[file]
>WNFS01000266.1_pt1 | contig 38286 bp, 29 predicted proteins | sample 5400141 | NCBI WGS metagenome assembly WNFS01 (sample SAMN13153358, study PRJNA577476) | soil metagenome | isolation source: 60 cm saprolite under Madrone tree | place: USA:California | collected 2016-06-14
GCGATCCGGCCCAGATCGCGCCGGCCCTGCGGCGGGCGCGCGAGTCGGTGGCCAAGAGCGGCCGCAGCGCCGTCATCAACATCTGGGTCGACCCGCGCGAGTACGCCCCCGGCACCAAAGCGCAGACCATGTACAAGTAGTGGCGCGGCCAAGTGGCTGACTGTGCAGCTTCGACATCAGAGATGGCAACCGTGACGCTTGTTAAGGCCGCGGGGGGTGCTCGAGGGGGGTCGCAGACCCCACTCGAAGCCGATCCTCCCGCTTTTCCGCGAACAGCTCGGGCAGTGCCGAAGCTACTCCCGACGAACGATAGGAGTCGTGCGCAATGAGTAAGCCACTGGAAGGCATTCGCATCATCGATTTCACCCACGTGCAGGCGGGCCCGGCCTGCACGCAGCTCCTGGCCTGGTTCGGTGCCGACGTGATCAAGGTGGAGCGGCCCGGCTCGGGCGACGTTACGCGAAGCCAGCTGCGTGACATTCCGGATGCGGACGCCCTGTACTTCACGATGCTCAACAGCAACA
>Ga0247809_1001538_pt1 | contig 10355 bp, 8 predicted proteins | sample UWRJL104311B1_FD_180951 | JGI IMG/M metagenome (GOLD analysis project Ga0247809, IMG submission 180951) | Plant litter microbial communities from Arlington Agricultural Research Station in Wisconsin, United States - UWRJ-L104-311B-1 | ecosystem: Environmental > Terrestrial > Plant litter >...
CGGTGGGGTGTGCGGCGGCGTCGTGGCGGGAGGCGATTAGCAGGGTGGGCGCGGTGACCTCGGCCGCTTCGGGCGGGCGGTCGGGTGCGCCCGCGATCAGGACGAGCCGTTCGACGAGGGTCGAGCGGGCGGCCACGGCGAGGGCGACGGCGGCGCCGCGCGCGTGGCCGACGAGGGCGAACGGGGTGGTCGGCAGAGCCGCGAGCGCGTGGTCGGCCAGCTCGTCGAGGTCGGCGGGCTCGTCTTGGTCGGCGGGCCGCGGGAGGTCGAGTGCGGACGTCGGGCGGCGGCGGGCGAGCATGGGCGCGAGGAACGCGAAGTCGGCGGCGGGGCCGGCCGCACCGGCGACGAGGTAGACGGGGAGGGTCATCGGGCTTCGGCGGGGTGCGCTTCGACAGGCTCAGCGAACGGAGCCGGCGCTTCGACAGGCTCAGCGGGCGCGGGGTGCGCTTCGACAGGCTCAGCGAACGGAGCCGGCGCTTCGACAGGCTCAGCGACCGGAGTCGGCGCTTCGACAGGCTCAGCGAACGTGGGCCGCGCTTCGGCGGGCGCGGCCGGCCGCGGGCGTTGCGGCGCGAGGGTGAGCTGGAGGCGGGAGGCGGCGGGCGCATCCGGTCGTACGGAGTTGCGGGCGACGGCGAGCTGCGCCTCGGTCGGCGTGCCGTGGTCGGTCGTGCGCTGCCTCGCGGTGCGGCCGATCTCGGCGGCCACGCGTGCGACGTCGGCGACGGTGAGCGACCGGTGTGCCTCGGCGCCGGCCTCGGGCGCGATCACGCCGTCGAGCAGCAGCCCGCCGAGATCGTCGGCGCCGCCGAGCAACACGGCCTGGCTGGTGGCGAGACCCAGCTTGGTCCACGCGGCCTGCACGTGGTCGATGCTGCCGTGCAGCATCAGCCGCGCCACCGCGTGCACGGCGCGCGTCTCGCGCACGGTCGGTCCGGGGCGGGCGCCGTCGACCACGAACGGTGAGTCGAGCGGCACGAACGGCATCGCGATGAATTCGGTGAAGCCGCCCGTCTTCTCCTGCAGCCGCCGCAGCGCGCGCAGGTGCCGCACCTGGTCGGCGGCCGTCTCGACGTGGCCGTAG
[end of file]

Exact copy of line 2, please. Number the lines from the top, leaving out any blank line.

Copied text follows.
GCGATCCGGCCCAGATCGCGCCGGCCCTGCGGCGGGCGCGCGAGTCGGTGGCCAAGAGCGGCCGCAGCGCCGTCATCAACATCTGGGTCGACCCGCGCGAGTACGCCCCCGGCACCAAAGCGCAGACCATGTACAAGTAGTGGCGCGGCCAAGTGGCTGACTGTGCAGCTTCGACATCAGAGATGGCAACCGTGACGCTTGTTAAGGCCGCGGGGGGTGCTCGAGGGGGGTCGCAGACCCCACTCGAAGCCGATCCTCCCGCTTTTCCGCGAACAGCTCGGGCAGTGCCGAAGCTACTCCCGACGAACGATAGGAGTCGTGCGCAATGAGTAAGCCACTGGAAGGCATTCGCATCATCGATTTCACCCACGTGCAGGCGGGCCCGGCCTGCACGCAGCTCCTGGCCTGGTTCGGTGCCGACGTGATCAAGGTGGAGCGGCCCGGCTCGGGCGACGTTACGCGAAGCCAGCTGCGTGACATTCCGGATGCGGACGCCCTGTACTTCACGATGCTCAACAGCAACA